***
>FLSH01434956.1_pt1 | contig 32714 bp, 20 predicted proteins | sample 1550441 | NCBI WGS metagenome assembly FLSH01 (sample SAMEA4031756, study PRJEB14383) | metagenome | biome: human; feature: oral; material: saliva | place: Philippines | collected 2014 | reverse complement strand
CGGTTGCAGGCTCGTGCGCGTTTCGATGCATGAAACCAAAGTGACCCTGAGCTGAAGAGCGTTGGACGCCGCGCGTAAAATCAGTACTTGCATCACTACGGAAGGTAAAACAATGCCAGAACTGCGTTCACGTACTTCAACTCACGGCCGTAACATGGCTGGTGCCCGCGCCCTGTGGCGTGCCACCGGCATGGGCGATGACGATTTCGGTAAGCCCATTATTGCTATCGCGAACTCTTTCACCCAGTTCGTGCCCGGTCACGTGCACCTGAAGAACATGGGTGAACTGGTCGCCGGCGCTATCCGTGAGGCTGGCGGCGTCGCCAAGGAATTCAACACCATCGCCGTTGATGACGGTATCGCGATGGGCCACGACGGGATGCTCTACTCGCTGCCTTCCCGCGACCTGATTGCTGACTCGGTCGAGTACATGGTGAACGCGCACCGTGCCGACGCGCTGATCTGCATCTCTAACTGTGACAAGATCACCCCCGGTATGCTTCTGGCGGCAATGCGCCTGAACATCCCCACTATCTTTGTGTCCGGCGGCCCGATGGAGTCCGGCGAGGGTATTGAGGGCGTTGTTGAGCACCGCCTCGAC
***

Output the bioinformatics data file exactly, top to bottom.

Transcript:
>FLSH01434956.1_pt1 | contig 32714 bp, 20 predicted proteins | sample 1550441 | NCBI WGS metagenome assembly FLSH01 (sample SAMEA4031756, study PRJEB14383) | metagenome | biome: human; feature: oral; material: saliva | place: Philippines | collected 2014 | reverse complement strand
CGGTTGCAGGCTCGTGCGCGTTTCGATGCATGAAACCAAAGTGACCCTGAGCTGAAGAGCGTTGGACGCCGCGCGTAAAATCAGTACTTGCATCACTACGGAAGGTAAAACAATGCCAGAACTGCGTTCACGTACTTCAACTCACGGCCGTAACATGGCTGGTGCCCGCGCCCTGTGGCGTGCCACCGGCATGGGCGATGACGATTTCGGTAAGCCCATTATTGCTATCGCGAACTCTTTCACCCAGTTCGTGCCCGGTCACGTGCACCTGAAGAACATGGGTGAACTGGTCGCCGGCGCTATCCGTGAGGCTGGCGGCGTCGCCAAGGAATTCAACACCATCGCCGTTGATGACGGTATCGCGATGGGCCACGACGGGATGCTCTACTCGCTGCCTTCCCGCGACCTGATTGCTGACTCGGTCGAGTACATGGTGAACGCGCACCGTGCCGACGCGCTGATCTGCATCTCTAACTGTGACAAGATCACCCCCGGTATGCTTCTGGCGGCAATGCGCCTGAACATCCCCACTATCTTTGTGTCCGGCGGCCCGATGGAGTCCGGCGAGGGTATTGAGGGCGTTGTTGAGCACCGCCTCGAC